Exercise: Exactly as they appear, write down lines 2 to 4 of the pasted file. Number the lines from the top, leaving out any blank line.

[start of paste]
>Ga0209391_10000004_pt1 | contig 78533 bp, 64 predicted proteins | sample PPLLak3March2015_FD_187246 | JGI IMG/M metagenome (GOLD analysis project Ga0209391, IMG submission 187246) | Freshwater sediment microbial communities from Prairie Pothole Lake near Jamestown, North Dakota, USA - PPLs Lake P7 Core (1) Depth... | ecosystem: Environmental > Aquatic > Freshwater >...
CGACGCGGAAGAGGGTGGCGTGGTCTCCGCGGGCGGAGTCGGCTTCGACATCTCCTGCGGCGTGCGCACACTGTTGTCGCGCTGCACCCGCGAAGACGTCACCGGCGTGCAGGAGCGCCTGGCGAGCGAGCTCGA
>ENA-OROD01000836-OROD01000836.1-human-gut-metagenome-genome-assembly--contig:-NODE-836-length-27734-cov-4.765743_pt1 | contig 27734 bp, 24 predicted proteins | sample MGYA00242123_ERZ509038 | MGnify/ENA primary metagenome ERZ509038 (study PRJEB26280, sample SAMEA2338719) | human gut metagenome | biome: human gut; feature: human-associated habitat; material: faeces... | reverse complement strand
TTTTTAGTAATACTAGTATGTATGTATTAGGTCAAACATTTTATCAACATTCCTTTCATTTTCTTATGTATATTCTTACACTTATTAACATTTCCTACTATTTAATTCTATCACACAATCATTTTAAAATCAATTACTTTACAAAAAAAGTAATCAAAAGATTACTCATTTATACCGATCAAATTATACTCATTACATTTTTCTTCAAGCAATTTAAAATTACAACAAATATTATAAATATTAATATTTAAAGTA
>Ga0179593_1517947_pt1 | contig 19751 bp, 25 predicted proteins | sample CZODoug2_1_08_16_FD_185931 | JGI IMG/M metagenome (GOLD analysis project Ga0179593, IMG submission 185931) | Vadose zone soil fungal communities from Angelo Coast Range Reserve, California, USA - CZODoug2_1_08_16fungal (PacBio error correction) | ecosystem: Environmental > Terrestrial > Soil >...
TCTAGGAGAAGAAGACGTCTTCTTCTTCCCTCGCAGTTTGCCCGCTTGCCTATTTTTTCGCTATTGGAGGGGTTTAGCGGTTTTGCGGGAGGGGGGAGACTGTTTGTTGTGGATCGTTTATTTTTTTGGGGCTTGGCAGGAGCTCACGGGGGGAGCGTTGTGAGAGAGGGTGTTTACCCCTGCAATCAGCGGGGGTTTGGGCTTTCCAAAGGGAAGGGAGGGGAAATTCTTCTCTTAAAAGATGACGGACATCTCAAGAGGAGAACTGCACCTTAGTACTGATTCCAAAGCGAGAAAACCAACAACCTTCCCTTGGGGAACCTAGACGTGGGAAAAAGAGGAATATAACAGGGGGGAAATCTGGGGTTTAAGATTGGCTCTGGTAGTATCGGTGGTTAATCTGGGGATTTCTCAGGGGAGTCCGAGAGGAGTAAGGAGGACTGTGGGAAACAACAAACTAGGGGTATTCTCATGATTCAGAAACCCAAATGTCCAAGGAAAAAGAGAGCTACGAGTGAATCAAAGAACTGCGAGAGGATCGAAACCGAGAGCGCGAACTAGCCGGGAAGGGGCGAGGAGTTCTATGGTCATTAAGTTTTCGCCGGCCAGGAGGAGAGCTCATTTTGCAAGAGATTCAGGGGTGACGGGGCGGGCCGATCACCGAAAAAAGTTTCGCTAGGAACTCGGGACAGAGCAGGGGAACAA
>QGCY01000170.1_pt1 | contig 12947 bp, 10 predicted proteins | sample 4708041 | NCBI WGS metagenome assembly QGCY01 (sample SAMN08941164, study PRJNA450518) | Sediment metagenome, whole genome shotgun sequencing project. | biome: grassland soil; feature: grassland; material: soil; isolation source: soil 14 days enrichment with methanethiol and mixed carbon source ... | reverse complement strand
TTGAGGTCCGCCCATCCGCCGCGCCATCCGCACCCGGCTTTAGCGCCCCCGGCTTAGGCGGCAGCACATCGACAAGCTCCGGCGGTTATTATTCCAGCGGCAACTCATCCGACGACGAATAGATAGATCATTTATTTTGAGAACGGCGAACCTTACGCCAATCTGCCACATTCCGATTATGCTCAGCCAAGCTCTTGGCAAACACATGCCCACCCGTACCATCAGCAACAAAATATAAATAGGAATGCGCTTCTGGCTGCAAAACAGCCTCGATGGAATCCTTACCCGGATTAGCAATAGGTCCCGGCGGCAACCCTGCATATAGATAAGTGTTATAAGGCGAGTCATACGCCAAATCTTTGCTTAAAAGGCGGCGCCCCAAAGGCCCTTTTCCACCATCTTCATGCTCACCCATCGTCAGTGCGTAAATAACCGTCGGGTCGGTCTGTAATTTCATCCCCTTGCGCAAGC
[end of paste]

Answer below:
CGACGCGGAAGAGGGTGGCGTGGTCTCCGCGGGCGGAGTCGGCTTCGACATCTCCTGCGGCGTGCGCACACTGTTGTCGCGCTGCACCCGCGAAGACGTCACCGGCGTGCAGGAGCGCCTGGCGAGCGAGCTCGA
>ENA-OROD01000836-OROD01000836.1-human-gut-metagenome-genome-assembly--contig:-NODE-836-length-27734-cov-4.765743_pt1 | contig 27734 bp, 24 predicted proteins | sample MGYA00242123_ERZ509038 | MGnify/ENA primary metagenome ERZ509038 (study PRJEB26280, sample SAMEA2338719) | human gut metagenome | biome: human gut; feature: human-associated habitat; material: faeces... | reverse complement strand
TTTTTAGTAATACTAGTATGTATGTATTAGGTCAAACATTTTATCAACATTCCTTTCATTTTCTTATGTATATTCTTACACTTATTAACATTTCCTACTATTTAATTCTATCACACAATCATTTTAAAATCAATTACTTTACAAAAAAAGTAATCAAAAGATTACTCATTTATACCGATCAAATTATACTCATTACATTTTTCTTCAAGCAATTTAAAATTACAACAAATATTATAAATATTAATATTTAAAGTA